I went for a walk today as part of my local walking group. The group has been walking once a month for over a decade and visits areas of Buckinghamshire, Northamptonshire, Hertfordshire and Bedfordshire. We occasionally go further afield. Since I organise some of the routes we have visited canals and even sometimes Albert when on a cruise.

Today we didn't go near a canal and yet the walk had a canal theme threading through it. We walked around the Ashridge estate, close to Berkhamsted, and enjoyed the woods which were carpeted in bluebells. The weather, unlike yesterday, was sunny and we had clear blue skies throughout the morning.

The walk started and ended with lunch at the Bridgewater Arms in Little Gaddesden. We have walked from this popular pub a few times. The inn is, of course, named after Francis Egerton, Third Duke of Bridgewater who owned the Ashridge Estate. The "Canal Duke" is commemorated not only in the name of the pub but his first canal is now commemorated on the wall of the inn with a mural.

Mural commemorating the Bridgewater Canal

However, the most significant memorial to the Duke lies on the other side of the estate overlooking Aldbury. It is the Bridgewater Monument which credits him as being the "Father of the Inland Navigation".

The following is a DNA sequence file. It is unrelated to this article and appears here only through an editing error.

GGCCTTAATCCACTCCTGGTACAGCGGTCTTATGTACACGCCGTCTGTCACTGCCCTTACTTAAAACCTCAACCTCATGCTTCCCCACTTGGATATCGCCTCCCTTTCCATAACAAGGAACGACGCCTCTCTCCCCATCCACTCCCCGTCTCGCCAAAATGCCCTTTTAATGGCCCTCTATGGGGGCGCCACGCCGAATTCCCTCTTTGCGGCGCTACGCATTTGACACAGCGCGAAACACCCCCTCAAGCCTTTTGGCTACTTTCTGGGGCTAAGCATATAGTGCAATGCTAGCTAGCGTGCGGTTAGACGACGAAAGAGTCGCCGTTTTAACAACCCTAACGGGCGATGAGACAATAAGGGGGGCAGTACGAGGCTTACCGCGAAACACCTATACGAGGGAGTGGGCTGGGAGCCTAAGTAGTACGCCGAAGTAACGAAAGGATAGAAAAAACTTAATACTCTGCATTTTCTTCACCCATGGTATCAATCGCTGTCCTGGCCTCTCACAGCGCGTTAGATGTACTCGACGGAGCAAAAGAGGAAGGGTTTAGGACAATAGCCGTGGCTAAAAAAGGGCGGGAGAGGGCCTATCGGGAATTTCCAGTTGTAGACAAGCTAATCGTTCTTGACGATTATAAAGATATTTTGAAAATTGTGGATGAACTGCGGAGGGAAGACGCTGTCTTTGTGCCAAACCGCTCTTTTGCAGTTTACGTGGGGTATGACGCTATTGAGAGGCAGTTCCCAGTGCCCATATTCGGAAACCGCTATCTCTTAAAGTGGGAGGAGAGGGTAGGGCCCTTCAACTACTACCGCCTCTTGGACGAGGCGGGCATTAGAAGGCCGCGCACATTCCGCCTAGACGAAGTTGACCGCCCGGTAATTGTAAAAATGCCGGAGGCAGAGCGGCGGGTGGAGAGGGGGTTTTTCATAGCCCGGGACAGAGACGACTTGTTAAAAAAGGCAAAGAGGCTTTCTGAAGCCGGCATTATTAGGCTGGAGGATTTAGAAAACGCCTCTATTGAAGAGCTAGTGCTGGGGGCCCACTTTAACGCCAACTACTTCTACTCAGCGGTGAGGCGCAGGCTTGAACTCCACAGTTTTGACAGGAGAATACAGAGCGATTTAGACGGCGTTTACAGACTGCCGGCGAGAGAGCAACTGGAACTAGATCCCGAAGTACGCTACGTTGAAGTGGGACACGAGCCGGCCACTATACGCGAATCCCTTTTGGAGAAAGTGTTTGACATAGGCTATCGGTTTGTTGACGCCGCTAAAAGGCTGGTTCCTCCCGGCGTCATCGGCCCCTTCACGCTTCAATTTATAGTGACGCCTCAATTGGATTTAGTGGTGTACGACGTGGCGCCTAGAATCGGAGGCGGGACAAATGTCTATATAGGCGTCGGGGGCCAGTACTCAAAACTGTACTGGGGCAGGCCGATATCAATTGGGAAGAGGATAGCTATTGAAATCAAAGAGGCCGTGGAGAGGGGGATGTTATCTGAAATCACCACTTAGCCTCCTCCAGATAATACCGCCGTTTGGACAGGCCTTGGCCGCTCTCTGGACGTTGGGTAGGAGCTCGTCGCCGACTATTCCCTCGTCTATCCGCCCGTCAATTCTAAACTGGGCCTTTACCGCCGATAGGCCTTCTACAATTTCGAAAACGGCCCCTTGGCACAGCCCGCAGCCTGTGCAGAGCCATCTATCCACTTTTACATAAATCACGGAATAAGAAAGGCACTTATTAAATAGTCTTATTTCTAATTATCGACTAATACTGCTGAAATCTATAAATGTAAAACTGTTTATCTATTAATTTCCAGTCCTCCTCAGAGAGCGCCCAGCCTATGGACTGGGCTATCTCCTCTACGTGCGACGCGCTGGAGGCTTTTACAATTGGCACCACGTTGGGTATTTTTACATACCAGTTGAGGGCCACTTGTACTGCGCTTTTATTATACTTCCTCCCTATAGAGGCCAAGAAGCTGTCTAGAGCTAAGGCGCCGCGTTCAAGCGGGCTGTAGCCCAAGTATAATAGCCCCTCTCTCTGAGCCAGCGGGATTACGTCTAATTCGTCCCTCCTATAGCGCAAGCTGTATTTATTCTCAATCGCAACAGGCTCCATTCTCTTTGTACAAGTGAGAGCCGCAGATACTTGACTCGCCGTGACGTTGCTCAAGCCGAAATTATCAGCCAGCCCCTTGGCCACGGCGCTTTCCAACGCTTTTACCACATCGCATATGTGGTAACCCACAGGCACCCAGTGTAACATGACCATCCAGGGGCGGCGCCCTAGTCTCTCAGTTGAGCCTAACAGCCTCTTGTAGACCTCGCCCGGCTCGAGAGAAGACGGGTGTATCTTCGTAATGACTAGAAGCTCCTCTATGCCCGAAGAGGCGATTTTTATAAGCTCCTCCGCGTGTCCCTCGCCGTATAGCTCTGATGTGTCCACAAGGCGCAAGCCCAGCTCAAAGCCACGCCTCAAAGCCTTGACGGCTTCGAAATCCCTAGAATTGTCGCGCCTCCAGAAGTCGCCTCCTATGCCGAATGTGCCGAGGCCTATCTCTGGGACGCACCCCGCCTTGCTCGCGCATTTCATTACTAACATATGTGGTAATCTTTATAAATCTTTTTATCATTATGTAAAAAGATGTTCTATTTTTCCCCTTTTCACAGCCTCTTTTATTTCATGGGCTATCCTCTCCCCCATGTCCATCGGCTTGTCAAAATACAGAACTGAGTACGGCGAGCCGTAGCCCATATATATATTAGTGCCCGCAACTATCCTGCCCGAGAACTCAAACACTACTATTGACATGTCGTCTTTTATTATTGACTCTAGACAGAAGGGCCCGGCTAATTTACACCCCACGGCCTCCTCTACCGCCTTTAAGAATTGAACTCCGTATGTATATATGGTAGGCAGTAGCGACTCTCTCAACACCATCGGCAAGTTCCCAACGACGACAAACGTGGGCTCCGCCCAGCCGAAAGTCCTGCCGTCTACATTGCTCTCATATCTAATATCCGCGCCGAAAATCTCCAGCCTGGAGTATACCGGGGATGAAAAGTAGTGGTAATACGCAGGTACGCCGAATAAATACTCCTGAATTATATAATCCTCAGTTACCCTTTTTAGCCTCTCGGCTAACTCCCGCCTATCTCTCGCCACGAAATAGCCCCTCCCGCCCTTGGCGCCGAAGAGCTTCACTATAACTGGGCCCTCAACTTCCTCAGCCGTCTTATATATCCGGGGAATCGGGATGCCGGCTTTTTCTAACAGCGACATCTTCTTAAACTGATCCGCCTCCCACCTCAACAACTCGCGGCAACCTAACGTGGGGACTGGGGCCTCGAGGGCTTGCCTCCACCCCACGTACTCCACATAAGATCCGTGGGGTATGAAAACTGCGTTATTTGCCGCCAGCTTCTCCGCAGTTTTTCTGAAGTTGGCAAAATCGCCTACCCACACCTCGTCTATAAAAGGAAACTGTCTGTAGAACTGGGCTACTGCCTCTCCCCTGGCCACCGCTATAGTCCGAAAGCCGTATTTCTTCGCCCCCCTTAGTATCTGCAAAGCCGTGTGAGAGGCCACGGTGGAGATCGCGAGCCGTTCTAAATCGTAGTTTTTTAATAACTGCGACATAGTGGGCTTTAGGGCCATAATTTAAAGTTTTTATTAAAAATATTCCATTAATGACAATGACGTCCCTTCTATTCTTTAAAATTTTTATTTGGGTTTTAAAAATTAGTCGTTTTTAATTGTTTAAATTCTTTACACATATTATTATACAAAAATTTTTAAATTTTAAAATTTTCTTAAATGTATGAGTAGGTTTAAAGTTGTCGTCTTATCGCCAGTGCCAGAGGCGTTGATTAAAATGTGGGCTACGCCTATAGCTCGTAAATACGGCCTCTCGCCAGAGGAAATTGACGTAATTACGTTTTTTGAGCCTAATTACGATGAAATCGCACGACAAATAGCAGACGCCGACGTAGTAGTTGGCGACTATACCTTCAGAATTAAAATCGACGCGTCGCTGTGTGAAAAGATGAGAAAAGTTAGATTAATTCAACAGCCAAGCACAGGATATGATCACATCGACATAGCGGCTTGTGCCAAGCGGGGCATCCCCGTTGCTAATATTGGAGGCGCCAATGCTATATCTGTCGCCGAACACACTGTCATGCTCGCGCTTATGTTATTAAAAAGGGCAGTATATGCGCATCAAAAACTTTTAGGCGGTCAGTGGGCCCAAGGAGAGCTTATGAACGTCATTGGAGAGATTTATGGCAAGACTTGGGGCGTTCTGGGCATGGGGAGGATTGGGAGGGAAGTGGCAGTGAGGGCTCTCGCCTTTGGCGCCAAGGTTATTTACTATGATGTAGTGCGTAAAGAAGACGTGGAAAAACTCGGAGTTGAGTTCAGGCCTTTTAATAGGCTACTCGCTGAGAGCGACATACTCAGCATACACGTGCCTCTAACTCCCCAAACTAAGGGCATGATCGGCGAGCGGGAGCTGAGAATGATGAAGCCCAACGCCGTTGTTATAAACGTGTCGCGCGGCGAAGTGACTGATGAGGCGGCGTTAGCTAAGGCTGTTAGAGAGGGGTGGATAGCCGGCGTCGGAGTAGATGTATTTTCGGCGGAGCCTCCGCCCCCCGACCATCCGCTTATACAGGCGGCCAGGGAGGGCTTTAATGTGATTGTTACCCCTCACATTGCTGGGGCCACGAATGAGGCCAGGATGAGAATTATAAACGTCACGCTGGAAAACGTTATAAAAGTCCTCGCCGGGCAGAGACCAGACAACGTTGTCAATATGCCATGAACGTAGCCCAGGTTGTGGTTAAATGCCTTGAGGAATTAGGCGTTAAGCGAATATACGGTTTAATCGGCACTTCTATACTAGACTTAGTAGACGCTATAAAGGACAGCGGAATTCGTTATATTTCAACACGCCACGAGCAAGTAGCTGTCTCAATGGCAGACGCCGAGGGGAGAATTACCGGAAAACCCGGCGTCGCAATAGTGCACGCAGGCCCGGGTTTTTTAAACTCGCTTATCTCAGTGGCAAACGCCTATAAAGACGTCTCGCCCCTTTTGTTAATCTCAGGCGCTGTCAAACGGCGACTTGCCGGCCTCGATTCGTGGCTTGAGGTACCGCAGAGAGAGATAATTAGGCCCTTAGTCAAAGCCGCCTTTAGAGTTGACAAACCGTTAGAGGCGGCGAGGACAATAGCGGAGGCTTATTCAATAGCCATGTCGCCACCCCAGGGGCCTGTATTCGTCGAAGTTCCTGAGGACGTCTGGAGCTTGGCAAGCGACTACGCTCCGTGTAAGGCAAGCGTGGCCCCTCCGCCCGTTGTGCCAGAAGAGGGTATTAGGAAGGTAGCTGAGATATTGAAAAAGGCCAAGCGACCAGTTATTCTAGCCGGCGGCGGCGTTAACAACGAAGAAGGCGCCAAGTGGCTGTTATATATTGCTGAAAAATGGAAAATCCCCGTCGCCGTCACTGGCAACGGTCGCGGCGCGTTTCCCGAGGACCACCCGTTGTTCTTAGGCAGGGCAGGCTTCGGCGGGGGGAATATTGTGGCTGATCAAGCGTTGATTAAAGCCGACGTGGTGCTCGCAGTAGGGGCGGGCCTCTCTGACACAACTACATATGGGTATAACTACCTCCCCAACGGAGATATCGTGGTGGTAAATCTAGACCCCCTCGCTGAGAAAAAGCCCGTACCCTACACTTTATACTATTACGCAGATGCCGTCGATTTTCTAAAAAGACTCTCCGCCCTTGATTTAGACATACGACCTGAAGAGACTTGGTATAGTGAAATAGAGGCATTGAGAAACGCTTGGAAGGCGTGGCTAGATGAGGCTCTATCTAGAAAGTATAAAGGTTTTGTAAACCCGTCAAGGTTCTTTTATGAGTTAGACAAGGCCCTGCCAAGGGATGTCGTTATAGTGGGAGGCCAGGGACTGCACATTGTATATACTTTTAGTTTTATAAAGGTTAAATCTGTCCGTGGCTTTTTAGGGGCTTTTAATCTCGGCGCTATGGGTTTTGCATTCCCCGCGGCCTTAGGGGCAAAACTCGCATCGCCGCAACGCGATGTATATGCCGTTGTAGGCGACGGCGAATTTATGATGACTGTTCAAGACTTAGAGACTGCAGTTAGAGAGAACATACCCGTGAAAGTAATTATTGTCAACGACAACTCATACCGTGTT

The Bridgwater Monument

The monument lies close to the Brownlow cafe which this morning was very busy with walkers, dog walkers and cyclists, all enjoying the weather.

There's lot to enjoy on the estate but today the pièce de résistance was the bluebells. They were truly magnificent, particularly in Dockey Wood.

Bluebells in Dockey Wood

I wondered about access to this area from the Grand Union Canal. You can just see Cowroast from one of the vantage points on the estate but a walk to the the Bridgewater Arms from the canal is a healthy 4.5 miles and with a 300 ft climb. It's about half that to the Bridgewater Monument but that would still include the climb. Maybe one of these days we might come through Berkhamsted and feel enthusiastic(?). Today's walk was just around the 6 mile mark but with only a modest change in elevation. 

Getting to the Bridgewater Arms from Cowroast